Obtaining primary approvals, or entitlements, is a key step in developing any project. After entitlements have been approved, there are still a variety of permits from regulatory agencies that must be obtained before a project can move forward. By combining our intimate knowledge of entitlement requirements with expertise in critical areas, such as environmental resources, agency coordination, and public outreach, Aspen is uniquely positioned to provide cost-effective and strategic support during the entitlement and permitting processes. With these capabilities, Aspen is able help clients formulate a comprehensive permitting strategy, while also performing the data collection, analysis, and documentation required for successful completion of each regulatory process.
Aspen has significant experience coordinating with regulatory agencies and securing federal, state, and local permits. Aspen has an excellent working relationship and a high level of credibility with key regulatory agencies, including the U.S. Army Corps of Engineers Regulatory Division, California Department of Fish and Wildlife, U.S. Fish and Wildlife Service, U.S. Forest Service, Bureau of Land Management, and California Regional Water Quality Control Boards.
Aspen has substantial, in-depth, and working knowledge of the requirements of the state and federal regulations related to natural resources, including:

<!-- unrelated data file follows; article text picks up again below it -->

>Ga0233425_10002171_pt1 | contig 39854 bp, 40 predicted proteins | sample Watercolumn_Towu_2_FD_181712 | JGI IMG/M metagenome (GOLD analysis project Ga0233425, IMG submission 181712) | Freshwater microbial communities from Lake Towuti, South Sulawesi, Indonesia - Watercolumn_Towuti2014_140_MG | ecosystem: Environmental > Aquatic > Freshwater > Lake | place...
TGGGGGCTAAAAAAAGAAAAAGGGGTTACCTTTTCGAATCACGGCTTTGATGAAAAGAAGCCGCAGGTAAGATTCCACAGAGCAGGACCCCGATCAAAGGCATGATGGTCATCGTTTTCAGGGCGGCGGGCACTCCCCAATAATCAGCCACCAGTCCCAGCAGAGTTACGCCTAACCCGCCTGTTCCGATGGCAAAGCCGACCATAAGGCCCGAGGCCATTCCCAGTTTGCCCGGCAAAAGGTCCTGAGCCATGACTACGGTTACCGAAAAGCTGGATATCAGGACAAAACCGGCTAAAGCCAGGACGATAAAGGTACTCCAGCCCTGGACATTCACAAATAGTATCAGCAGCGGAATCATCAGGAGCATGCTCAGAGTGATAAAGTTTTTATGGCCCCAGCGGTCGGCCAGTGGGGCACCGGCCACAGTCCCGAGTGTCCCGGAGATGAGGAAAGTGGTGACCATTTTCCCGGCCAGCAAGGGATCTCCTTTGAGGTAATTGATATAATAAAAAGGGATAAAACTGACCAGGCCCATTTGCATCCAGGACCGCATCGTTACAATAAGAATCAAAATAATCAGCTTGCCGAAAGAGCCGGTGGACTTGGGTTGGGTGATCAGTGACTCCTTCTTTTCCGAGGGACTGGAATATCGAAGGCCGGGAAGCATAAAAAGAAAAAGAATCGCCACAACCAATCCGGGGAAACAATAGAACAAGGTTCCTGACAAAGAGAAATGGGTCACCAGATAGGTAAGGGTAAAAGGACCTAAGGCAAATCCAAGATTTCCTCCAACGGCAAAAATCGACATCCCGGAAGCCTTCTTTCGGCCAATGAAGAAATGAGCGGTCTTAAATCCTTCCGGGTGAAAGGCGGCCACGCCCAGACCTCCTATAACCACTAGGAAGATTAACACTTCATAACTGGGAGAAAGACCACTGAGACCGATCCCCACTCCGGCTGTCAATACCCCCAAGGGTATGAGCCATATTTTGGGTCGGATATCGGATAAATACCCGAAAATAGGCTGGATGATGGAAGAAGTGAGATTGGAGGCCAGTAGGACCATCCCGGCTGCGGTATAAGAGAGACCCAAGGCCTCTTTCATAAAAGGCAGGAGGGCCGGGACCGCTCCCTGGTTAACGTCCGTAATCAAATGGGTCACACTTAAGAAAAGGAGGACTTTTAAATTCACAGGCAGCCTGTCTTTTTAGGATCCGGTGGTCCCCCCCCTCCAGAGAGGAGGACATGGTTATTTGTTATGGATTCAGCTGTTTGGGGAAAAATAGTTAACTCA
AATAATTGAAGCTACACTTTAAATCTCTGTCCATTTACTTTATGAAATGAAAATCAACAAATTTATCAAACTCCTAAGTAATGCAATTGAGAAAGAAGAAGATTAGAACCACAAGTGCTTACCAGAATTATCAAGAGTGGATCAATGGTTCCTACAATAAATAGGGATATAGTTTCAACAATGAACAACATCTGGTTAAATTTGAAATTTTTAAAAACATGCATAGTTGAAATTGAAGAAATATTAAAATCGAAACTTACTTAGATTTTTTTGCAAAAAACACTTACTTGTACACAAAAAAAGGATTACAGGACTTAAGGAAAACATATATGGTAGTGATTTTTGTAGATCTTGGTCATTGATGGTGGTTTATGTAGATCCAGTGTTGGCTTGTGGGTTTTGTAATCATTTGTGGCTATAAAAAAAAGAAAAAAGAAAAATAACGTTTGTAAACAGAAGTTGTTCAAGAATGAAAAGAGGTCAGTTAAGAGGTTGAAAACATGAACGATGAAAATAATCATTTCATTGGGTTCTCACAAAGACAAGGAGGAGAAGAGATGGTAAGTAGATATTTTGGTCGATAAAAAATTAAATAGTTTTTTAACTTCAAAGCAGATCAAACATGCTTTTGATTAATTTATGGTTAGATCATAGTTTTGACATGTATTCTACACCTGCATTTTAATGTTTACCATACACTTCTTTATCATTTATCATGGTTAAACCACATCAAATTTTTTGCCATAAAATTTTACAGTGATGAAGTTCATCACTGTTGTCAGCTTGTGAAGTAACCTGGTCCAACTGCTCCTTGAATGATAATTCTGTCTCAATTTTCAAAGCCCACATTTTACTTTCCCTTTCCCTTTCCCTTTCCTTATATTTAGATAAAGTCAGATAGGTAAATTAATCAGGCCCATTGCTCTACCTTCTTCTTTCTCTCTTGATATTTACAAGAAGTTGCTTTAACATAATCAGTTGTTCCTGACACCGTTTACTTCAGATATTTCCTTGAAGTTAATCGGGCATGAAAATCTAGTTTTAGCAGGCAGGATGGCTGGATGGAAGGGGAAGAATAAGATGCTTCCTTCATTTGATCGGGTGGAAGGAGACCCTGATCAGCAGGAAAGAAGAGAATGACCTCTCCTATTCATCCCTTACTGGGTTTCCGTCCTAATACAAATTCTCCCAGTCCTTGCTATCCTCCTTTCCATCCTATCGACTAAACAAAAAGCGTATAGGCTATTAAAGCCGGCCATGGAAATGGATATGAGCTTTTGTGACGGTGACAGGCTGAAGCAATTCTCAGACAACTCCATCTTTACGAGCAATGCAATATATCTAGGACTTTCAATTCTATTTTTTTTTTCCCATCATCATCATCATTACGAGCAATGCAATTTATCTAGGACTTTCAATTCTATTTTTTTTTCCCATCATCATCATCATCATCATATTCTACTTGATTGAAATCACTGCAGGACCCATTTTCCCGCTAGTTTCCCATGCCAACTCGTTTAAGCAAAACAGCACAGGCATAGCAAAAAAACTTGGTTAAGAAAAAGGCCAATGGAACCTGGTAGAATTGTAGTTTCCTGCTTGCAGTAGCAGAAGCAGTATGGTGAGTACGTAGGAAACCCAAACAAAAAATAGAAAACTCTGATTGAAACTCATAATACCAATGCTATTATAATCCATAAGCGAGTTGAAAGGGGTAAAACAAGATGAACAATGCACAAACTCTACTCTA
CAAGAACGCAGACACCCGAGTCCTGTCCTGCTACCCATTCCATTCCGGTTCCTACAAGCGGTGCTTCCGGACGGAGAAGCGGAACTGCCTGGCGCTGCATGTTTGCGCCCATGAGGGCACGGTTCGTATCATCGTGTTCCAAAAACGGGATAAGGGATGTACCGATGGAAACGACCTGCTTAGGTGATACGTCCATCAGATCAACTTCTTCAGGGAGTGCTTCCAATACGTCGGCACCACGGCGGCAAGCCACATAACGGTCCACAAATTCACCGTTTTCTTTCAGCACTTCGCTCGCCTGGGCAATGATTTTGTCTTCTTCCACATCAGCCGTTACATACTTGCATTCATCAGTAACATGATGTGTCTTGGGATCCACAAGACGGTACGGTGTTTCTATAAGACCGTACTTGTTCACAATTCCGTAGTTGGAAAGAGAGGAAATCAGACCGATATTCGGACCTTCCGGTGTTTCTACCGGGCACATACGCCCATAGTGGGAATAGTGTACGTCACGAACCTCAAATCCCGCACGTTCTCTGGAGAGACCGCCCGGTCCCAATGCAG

- Coastal Zone Management Act and California Coastal Act (Coastal Consistency Determinations and Coastal Development Permits);
- California Fish & Game Code (Sections 1600-1607, including Lake/Streambed Alteration Agreements);
- Federal Clean Water Act, Section 404 Permits (Nationwide, Regional General, Standard Individual, including preparation of Formal Wetland Delineation Reports);
- Section 401 Water Quality Certifications;
- Section 402 National Pollutant Discharge Elimination System permits from the State Water Resources Control Board, through the local RWQCB;
- Waste Discharge Requirements (WDRs) from the State Water Resources Control Board, through the RWQCB;
- Federal ESA, Section 7 Consultation and Section 10 Habitat Conservation Plans (HCPs) and Incidental Take Permits, including the preparation of Biological Assessments and HCPs; and
- California ESA, Section 2081 Permit and other sections (2050 to 2089) of the Fish & Game Code that protect rare and endangered plants and animals, including preparation of Biological Evaluations and Mitigation and Monitoring Plans.